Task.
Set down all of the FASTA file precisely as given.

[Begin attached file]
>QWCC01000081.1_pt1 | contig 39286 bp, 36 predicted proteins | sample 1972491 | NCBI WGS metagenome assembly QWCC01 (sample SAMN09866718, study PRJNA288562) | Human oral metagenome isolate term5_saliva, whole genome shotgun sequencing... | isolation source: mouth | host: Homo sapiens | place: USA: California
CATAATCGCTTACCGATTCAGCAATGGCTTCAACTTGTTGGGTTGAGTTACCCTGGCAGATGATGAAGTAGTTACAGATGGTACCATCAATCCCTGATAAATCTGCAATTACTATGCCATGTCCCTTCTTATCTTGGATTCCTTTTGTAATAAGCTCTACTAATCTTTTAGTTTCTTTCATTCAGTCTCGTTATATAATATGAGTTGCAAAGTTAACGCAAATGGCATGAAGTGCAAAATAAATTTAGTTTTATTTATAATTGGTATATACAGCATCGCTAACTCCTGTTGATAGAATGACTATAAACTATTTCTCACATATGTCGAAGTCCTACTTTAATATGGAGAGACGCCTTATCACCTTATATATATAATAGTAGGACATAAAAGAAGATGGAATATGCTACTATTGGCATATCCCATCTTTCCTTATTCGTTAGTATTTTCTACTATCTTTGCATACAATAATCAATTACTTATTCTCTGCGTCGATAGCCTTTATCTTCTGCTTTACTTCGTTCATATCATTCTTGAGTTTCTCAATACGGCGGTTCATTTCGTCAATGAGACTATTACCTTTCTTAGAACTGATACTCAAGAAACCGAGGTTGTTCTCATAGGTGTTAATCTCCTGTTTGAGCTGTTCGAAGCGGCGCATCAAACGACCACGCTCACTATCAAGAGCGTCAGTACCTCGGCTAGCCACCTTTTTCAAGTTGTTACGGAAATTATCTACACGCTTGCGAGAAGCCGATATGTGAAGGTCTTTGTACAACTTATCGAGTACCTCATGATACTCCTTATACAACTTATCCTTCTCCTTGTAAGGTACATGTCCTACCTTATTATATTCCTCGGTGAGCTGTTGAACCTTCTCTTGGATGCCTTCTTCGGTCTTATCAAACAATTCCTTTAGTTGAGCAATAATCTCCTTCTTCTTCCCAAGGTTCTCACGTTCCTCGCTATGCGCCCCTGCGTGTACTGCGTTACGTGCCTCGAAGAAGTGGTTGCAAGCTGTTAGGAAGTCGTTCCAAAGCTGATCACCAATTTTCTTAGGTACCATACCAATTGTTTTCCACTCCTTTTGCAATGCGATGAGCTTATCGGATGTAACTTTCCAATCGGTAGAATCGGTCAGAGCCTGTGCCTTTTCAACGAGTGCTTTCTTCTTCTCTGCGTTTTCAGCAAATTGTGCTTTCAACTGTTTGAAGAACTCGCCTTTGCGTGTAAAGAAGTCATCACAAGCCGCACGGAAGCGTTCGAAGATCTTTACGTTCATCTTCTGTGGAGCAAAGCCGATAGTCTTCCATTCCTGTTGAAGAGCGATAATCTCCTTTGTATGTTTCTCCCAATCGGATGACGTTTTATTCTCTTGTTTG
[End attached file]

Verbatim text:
>QWCC01000081.1_pt1 | contig 39286 bp, 36 predicted proteins | sample 1972491 | NCBI WGS metagenome assembly QWCC01 (sample SAMN09866718, study PRJNA288562) | Human oral metagenome isolate term5_saliva, whole genome shotgun sequencing... | isolation source: mouth | host: Homo sapiens | place: USA: California
CATAATCGCTTACCGATTCAGCAATGGCTTCAACTTGTTGGGTTGAGTTACCCTGGCAGATGATGAAGTAGTTACAGATGGTACCATCAATCCCTGATAAATCTGCAATTACTATGCCATGTCCCTTCTTATCTTGGATTCCTTTTGTAATAAGCTCTACTAATCTTTTAGTTTCTTTCATTCAGTCTCGTTATATAATATGAGTTGCAAAGTTAACGCAAATGGCATGAAGTGCAAAATAAATTTAGTTTTATTTATAATTGGTATATACAGCATCGCTAACTCCTGTTGATAGAATGACTATAAACTATTTCTCACATATGTCGAAGTCCTACTTTAATATGGAGAGACGCCTTATCACCTTATATATATAATAGTAGGACATAAAAGAAGATGGAATATGCTACTATTGGCATATCCCATCTTTCCTTATTCGTTAGTATTTTCTACTATCTTTGCATACAATAATCAATTACTTATTCTCTGCGTCGATAGCCTTTATCTTCTGCTTTACTTCGTTCATATCATTCTTGAGTTTCTCAATACGGCGGTTCATTTCGTCAATGAGACTATTACCTTTCTTAGAACTGATACTCAAGAAACCGAGGTTGTTCTCATAGGTGTTAATCTCCTGTTTGAGCTGTTCGAAGCGGCGCATCAAACGACCACGCTCACTATCAAGAGCGTCAGTACCTCGGCTAGCCACCTTTTTCAAGTTGTTACGGAAATTATCTACACGCTTGCGAGAAGCCGATATGTGAAGGTCTTTGTACAACTTATCGAGTACCTCATGATACTCCTTATACAACTTATCCTTCTCCTTGTAAGGTACATGTCCTACCTTATTATATTCCTCGGTGAGCTGTTGAACCTTCTCTTGGATGCCTTCTTCGGTCTTATCAAACAATTCCTTTAGTTGAGCAATAATCTCCTTCTTCTTCCCAAGGTTCTCACGTTCCTCGCTATGCGCCCCTGCGTGTACTGCGTTACGTGCCTCGAAGAAGTGGTTGCAAGCTGTTAGGAAGTCGTTCCAAAGCTGATCACCAATTTTCTTAGGTACCATACCAATTGTTTTCCACTCCTTTTGCAATGCGATGAGCTTATCGGATGTAACTTTCCAATCGGTAGAATCGGTCAGAGCCTGTGCCTTTTCAACGAGTGCTTTCTTCTTCTCTGCGTTTTCAGCAAATTGTGCTTTCAACTGTTTGAAGAACTCGCCTTTGCGTGTAAAGAAGTCATCACAAGCCGCACGGAAGCGTTCGAAGATCTTTACGTTCATCTTCTGTGGAGCAAAGCCGATAGTCTTCCATTCCTGTTGAAGAGCGATAATCTCCTTTGTATGTTTCTCCCAATCGGATGACGTTTTATTCTCTTGTTTG